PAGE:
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Twins die in mobile home fire

It only took a few minutes for Vanya Tyndall to go to a neighbor's house to borrow onions and mustard. But a few minutes is all it took for her mobile home to catch on fire, trapping her 2-year-old twins inside.

Both Jasmine and Trace Tyndall were killed Friday in the blaze at 1418 Eva Ave. in west Lakeland.

"The mother was cooking dinner and thought she turned everything off before leaving," Lakeland Fire Department spokeswoman Cheryl Wahl said. "When she came out of the neighbor's house her home was fully engulfed in flames."

Neighbors said Tyndall, 25, screamed and tried to get into the home. But the flames were too hot and windows were beginning to burst, sending glass flying.

"I smelled the smoke and heard crackling and screaming," said Curtis Watson, a neighbor who tried to free the children. "I ran up and asked if everyone was out of the house and she said no, her two kids were inside. But the fire was rolling out and I couldn't get close enough."

The twin toddlers died as 17 firefighters from the Lakeland Fire Department worked to put out the flames. Fire Capt. Mike Douglas said Vanya Tyndall received minor burns on her feet and face when she tried to rescue the children.

"I'm just shocked because she never left those kids alone," said neighbor Sandra Gonzalez. "If those kids were out in the yard she was with them. And if she wasn't with them, they weren't in the yard."

Red and yellow Little Tykes cars sat Friday afternoon near the chain-link fence that surrounds the yard, and a small plastic pool was pushed under the porch steps. Inside the yard, a white sheet draped the bodies of the toddlers as investigators tried to sort out what happened.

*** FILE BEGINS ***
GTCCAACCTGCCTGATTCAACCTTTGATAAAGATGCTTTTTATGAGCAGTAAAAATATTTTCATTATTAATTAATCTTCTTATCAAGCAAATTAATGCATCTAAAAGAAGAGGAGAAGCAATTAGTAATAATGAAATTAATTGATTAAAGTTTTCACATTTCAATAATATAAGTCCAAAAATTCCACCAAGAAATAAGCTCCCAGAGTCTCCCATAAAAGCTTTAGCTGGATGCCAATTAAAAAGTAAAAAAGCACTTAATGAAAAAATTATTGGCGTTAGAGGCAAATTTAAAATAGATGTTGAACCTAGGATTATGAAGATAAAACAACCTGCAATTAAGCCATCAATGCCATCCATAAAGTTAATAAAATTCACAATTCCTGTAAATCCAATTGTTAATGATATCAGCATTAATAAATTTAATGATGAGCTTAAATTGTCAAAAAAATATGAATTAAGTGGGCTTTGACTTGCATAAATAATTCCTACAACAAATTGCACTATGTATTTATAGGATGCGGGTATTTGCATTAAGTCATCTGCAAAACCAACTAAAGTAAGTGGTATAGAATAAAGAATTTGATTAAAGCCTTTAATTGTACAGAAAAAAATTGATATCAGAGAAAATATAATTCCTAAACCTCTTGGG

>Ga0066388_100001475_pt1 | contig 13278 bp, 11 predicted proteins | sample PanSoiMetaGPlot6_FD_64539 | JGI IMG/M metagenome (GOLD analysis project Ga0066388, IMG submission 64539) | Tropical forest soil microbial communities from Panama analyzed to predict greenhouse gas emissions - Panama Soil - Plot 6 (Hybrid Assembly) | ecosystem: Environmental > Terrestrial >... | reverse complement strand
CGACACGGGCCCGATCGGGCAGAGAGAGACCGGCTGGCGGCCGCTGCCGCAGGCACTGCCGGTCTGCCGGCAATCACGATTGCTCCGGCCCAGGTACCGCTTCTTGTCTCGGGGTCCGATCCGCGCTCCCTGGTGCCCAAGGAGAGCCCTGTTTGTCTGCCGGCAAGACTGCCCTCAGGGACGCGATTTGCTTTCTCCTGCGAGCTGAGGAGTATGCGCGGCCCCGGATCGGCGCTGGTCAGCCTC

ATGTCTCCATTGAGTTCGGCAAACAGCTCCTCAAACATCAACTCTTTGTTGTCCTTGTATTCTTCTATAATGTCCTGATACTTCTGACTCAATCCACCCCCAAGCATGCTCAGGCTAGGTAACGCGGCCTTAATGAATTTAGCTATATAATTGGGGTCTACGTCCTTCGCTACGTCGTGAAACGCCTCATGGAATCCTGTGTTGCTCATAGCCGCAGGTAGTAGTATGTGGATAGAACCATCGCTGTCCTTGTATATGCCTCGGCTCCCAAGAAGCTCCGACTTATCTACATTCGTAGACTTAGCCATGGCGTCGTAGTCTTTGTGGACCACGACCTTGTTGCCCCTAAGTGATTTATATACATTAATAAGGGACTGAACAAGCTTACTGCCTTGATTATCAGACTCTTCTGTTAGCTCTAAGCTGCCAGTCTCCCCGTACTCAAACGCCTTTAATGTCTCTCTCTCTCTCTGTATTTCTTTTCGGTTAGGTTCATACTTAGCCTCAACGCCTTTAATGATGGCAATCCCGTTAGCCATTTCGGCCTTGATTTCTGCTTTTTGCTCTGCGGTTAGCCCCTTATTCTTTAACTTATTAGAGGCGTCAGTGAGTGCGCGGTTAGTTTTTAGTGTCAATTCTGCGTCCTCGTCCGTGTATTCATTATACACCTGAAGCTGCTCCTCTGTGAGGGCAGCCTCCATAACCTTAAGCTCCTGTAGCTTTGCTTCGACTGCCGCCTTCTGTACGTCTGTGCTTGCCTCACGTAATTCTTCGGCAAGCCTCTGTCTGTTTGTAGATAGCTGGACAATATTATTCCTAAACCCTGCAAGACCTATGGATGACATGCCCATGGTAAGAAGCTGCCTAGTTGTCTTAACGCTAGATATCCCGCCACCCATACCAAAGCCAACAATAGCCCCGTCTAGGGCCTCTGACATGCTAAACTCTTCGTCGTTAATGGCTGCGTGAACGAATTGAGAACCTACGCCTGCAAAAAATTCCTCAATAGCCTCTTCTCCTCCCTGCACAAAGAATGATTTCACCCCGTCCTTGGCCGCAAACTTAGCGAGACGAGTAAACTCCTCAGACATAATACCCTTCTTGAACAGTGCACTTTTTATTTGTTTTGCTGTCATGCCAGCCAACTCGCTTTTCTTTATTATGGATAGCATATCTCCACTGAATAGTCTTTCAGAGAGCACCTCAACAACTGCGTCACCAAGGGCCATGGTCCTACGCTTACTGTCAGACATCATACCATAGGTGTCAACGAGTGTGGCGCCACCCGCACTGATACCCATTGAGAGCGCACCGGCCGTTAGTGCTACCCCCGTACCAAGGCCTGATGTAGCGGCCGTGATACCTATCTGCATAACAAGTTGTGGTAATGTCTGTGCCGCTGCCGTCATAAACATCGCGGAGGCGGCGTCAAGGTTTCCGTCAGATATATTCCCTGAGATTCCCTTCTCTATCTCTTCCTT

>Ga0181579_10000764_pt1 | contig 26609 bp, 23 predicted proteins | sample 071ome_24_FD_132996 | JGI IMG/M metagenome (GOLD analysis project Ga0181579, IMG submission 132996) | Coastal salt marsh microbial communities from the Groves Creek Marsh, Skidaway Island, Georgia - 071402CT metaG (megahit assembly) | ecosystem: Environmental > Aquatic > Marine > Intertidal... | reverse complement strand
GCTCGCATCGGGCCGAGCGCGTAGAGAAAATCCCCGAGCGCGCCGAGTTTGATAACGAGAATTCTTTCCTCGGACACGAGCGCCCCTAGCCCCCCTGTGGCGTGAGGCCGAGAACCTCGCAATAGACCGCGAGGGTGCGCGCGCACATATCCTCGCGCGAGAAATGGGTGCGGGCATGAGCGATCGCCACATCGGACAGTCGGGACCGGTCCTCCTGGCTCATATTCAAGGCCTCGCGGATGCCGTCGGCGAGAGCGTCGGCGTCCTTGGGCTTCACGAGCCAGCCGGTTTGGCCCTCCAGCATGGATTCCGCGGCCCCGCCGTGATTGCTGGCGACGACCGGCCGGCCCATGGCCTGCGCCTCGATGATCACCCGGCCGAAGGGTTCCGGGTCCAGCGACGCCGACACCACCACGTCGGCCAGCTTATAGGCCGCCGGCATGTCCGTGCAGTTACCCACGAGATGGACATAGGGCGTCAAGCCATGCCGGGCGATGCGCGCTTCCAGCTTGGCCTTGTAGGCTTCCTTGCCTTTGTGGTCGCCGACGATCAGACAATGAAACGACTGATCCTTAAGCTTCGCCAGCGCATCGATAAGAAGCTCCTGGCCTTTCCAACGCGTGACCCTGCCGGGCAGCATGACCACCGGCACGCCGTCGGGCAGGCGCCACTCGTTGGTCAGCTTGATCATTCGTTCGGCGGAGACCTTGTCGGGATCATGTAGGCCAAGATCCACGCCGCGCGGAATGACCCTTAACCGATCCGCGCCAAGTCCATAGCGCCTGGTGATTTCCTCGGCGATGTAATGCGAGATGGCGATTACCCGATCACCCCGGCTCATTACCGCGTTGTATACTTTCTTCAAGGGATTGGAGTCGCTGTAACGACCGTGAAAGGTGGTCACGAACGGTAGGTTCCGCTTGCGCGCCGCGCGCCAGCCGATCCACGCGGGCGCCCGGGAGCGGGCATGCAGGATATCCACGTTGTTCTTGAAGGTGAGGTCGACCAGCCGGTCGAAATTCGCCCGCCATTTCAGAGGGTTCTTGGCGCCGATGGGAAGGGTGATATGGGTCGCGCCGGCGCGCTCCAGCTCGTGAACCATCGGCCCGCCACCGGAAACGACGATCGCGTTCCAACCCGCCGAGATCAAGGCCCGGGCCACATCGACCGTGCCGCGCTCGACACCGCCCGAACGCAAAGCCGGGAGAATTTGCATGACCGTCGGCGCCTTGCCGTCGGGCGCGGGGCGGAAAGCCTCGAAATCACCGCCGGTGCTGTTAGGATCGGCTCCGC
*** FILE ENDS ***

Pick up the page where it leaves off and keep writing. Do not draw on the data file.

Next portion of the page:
Gonzalez said Tyndall lived in the home with the toddlers, and another son who is 6 or 7 years old. A man also stayed at the home, Gonzalez said, but she didn't know his relationship to Tyndall.

"She was a very nice person and took care of those kids," Gonzalez said. "She gave me a baby crib when my baby was born. Someone had given it to her, and she wanted to give it to me. That's just the kind of person she is."

Investigators had difficulty getting information from Tyndall because she is hearing-impaired. But they said Friday night they think the mother had put the children to sleep before starting to cook and going to the neighbor's house.

Douglas said investigators think the fire started in the kitchen of the the three-bedroom, singlewide mobile home. But they won't have an official cause until they get the results of laboratory tests.

It took firefighters 15 minutes to put out most of the flames.

"The older model trailers have a very quick burn time," Douglas said. "They can burn completely in seven to 10 minutes."

Tyndall's home, which had an appraised value of $4,390, was built in 1973, long before building codes were strengthened for mobile homes.

Mobile home manufacturers and fire personnel reached an agreement in the late 1980s to improve the homes, Douglas said.

"The newer mobile homes have sheetrock throughout, which makes their burn time comparable to a regular home," he said. "These older trailers are just a lot of glue and wood."

Older mobile homes also can burn quickly because most have tin roofs that don't allow heat from a fire to vent through the roof. The heat builds up inside and can cause the windows to shatter, which is what happened at Tyndall's home, Douglas said.

"When the windows break there's a rush of oxygen that just fuels the fire," he said. "A lot of people try to knock out the windows in a mobile home fire thinking that will help. But that's wrong, because it just gives the fire more air."

Tyndall's home had two smoke detectors, but investigators don't know whether they were working.

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